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Old Thursday 23rd June 2011, 04:05   #1
lilcrazy2
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Alpen Wings ED 10x25 Binos - Review

For awhile I have been predicting that by the end of the year some manufacturers will introduce Alpha quality binos for 1/4 to 1/3 the cost. Well, the future is now, and little did I suspect that the first one to the gate would be in such a small package, as I was counting more on an 8x42 or 10x42. I chose the 10x25 over the 8x20 because I like a little more punch in these small binos and am willing to give up some FOV for the extra magnification, and I figured the ED glass would benefit the 10x more. Besides, I still have one of the 8x20 Nikon LXL's, although I got rid of my 10x25 Zeiss Victory's. The street price on these 10x25 Wings ED's are about $170.

The specs on the 10x25 Wings ED are actually a little better than most of the Alphas, being a little smaller, lighter and having a better close focus. In addition to the ED glass they are phase coated and have silver coated prisms. In the folded position they are 4-1/4" L x 2-3/8" W x 1-5/8" H, weigh 8.5 oz, FOV is 285 ft, CF is 7 ft, ER is 16mm, and the occular lenses are 17mm wide. Lifetime warranty. They come with a nice cordura carry case w/strap and a 1-1/2" wide bino strap, but have no lens caps or rainguard. You would think in introducing a new bino of this caliber that they could have included some tethered caps and a rainguard, or even put a belt loop on the case.

The binos are the typical alpha double hinge type, and the build quality is excellent, with perfect hinge tensioning. In nearly 5 days of testing and sitting them down countless times, the hinges stayed put where I had set them. It is possible to adjust the IPD one handed, but not real easy. The rubber armoring is only as wide as the hinge and does not extend down the last 1-1/4" of the barrels, nor does it cover the top of the hinge. I found the armoring to be excellent and had no problems with grip. Strap hinges are mounted at the rear in the 6:00 position and look a little small and fragile, but hey - a lifetime warranty. Surely they knew what they were doing when they designed them.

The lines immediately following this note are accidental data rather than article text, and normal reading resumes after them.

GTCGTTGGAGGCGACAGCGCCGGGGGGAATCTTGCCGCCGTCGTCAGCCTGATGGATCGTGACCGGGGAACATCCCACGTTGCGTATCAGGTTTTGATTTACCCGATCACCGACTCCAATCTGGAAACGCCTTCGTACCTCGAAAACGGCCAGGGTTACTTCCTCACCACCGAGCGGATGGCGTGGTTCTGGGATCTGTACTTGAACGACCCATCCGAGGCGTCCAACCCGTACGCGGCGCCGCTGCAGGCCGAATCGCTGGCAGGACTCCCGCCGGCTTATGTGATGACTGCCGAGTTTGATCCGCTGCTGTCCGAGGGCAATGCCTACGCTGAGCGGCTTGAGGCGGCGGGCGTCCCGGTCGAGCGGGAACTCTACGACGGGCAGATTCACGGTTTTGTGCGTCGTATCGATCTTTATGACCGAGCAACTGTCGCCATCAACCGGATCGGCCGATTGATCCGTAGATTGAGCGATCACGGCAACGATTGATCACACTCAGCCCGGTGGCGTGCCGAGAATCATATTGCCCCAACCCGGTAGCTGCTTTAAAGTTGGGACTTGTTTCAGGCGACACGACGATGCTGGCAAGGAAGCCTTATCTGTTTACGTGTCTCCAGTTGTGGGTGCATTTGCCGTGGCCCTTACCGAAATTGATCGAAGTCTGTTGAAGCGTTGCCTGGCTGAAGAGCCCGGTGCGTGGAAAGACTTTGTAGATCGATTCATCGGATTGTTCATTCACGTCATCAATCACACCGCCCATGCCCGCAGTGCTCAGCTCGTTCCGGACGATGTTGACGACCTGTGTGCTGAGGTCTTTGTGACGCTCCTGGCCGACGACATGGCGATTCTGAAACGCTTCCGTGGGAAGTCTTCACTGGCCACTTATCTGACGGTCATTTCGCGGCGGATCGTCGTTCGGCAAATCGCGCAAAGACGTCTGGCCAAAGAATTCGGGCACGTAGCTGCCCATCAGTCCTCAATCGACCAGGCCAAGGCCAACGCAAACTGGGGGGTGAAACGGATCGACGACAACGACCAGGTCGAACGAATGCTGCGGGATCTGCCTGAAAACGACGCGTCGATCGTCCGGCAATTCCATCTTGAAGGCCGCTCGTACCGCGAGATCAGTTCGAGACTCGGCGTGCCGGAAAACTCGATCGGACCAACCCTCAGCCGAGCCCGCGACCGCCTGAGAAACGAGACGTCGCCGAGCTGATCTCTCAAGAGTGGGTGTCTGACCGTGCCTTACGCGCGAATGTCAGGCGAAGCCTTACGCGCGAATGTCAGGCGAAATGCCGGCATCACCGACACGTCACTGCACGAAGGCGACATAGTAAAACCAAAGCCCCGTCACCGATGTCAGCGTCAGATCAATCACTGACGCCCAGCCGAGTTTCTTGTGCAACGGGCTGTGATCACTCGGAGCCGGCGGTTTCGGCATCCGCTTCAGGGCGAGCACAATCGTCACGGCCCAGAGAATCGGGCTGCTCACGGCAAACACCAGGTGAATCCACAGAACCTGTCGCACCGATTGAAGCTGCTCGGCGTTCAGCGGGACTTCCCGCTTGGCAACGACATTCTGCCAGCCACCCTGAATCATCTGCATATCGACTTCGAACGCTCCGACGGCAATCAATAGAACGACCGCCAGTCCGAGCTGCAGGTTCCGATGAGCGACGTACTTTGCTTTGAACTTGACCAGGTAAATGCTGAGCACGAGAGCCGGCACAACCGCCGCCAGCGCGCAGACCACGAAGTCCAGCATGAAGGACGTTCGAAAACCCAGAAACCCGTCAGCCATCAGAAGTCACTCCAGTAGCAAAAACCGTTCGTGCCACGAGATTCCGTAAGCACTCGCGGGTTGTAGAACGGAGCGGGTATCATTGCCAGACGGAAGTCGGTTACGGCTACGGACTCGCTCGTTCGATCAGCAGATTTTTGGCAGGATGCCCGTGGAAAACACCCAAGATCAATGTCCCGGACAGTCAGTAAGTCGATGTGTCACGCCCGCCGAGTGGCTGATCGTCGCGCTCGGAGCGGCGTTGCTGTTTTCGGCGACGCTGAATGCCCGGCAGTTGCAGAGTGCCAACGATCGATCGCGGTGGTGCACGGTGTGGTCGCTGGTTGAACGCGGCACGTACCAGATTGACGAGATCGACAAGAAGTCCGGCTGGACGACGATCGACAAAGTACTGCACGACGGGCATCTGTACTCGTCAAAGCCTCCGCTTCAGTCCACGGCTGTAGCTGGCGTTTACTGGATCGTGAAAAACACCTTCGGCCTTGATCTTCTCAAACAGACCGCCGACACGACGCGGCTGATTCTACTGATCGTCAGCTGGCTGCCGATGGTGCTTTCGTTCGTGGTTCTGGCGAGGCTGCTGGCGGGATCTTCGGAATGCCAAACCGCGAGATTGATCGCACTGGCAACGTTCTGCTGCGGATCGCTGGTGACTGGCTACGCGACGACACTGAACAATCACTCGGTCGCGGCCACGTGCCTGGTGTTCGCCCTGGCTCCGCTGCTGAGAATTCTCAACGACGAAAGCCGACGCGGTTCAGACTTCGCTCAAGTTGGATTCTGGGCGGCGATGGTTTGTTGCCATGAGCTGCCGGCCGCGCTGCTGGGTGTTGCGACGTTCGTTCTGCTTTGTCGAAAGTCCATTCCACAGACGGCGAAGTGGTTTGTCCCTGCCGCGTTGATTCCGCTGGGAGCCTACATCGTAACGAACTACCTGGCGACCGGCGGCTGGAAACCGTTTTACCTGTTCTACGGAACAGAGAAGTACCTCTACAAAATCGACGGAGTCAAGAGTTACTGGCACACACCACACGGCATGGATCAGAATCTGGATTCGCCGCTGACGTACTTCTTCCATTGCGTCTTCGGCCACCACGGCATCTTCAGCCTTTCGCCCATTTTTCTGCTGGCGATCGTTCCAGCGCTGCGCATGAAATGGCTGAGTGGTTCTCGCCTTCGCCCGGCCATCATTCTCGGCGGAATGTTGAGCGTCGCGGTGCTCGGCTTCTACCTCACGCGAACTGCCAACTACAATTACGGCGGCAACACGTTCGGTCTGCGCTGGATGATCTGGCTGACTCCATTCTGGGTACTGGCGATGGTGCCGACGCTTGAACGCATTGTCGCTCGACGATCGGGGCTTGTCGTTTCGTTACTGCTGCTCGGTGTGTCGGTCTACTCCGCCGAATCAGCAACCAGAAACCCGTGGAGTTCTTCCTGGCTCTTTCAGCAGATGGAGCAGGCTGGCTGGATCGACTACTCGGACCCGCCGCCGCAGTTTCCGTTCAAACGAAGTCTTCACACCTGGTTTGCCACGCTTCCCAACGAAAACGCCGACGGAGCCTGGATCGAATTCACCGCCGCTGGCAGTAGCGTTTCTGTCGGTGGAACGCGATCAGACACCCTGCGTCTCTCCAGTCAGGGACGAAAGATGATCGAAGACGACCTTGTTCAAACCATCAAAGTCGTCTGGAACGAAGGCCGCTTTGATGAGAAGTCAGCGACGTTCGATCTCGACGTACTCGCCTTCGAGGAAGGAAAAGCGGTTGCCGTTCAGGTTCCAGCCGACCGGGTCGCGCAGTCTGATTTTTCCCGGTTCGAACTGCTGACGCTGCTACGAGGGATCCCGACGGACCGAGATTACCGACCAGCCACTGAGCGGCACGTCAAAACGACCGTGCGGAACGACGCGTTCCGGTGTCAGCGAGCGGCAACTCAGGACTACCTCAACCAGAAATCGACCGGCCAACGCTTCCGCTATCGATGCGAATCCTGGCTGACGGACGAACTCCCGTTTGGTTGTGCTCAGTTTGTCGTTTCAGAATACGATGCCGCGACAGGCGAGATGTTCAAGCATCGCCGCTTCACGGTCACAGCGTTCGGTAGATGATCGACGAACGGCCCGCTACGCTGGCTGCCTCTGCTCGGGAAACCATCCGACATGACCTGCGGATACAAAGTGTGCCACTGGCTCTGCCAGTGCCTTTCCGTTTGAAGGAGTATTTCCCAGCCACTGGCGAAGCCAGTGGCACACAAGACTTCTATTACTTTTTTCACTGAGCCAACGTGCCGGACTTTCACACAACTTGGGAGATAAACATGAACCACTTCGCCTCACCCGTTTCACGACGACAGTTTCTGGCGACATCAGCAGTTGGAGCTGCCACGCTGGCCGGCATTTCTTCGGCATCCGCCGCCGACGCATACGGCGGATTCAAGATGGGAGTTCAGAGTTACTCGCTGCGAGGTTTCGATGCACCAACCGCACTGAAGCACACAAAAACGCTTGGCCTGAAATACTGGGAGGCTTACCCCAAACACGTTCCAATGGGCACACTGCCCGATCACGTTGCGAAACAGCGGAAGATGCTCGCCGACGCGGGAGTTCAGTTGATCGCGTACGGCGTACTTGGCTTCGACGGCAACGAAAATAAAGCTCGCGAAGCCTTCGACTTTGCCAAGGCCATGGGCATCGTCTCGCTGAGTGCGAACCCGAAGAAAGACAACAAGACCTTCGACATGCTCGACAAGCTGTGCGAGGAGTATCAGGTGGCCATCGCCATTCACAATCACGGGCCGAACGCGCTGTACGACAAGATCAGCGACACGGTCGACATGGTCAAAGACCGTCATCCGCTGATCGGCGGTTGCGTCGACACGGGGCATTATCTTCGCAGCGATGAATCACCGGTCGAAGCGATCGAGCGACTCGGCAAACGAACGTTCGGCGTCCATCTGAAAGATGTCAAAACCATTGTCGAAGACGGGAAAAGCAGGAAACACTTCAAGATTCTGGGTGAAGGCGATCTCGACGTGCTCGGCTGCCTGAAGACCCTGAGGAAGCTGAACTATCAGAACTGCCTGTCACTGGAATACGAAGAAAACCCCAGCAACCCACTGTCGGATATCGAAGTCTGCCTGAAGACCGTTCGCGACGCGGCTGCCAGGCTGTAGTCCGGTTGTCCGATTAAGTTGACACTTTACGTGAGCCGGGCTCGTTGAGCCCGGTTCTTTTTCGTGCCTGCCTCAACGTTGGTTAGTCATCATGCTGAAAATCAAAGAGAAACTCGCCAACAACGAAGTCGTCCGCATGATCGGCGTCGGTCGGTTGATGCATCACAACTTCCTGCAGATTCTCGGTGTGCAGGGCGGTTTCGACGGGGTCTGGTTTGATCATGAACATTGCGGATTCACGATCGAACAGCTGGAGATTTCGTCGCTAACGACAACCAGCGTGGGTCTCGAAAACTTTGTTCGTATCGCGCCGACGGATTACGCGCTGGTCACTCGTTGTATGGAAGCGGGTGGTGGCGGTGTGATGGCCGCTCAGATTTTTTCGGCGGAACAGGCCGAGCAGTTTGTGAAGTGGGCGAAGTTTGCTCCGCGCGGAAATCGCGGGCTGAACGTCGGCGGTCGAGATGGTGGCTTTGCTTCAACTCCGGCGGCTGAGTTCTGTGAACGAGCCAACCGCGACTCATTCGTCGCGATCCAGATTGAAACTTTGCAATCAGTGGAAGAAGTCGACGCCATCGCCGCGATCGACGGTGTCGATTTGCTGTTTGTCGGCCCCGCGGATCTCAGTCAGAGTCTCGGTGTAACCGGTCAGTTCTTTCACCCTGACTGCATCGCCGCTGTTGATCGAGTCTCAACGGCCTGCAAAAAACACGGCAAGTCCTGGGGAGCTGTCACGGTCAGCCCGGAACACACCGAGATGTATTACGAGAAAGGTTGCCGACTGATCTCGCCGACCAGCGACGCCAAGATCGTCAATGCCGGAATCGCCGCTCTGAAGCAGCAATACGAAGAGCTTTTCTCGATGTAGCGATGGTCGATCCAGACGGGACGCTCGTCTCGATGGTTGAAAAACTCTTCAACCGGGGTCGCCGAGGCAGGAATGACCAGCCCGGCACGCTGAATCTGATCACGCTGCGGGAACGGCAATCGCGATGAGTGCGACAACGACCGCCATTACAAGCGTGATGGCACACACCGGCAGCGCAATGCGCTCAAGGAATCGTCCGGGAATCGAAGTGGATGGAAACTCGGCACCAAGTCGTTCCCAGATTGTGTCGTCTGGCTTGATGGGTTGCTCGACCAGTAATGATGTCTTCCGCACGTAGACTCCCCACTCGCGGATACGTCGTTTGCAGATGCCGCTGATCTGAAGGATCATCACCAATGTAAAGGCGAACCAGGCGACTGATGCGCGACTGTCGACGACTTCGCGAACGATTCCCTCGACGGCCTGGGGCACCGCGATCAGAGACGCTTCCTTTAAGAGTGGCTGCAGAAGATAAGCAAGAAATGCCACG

The focuser is ala Nikon LXL with the focus knob at the bottom end of the hinge, and depending on your grip can be focused with either the ring or middle finger. Focusing is clockwise from near to infinity with the knob turning 1-1/2 turns. There is no overplay at close focus, so when it stops you are at close focus. Focusing is smooth and precise with no play at all, and has a great feel. If I had one wish, it would be that the focus knob was slightly taller, as I could see where one might have difficulty if wearing heavy gloves. The eyecups are twist up 3 position with an intermediate and a full up position and they stay exactly where you put them with no play or looseness. I tried them in the down position with my computer and bifocal eyeglasses and had no problems with ER or getting a good view.

Now for the fun stuff.

Brightness, sharpness, resolution, contrast, color fidelity and CA control are absolutely top shelf. They have a little pincushion distortion built in and some very mild field curvature at the outer edges. The sweetspot approaches 90% and at first glance these appear to be sharp edge to edge. Due to the small EP it is difficult to glance at the extreme edges, but after repeated observations you do notice some very, very minor field curvature at the edge - but you have to look hard for it. I was able to easily read a utility nameplate in my neighbors yard about 150 yards away that I had difficulty reading and resolving with the 10x25 Victory's. Color fidelity and rendition were spot on, and surprisingly these had a better 3d effect than I am used to in the mini compacts. CA is virtually non existent and it is hard to believe the ED glass could do such a good job. I have never tested any bino where I couldn't induce at least a little CA toward the outer edges - until now. No matter which of my test areas I used or the time of day, I couldn't get these to show any CA, even at the extreme edges which I found to be simply amazing. CA doesn't bother me much, but I do always look and test for it. Control of glare was also very well controlled, and was never a problem in back lit situations or front lit. The only time I could get them to exhibit any glare was with the sun in front at about a 45 degree angle or less, and also about 10-15 degrees or so off center. A very small glare oval would appear at the bottom down around the 5 to 7 oclock position. Never could get them to exhibit what I call the veiling glare fog at the sides which I can typically see on other binos with the sun up and off to one side. Since these are so sharp edge/edge, I did quite a bit of panning and more testing today to see if there was any problem with the big RB - I found no problems.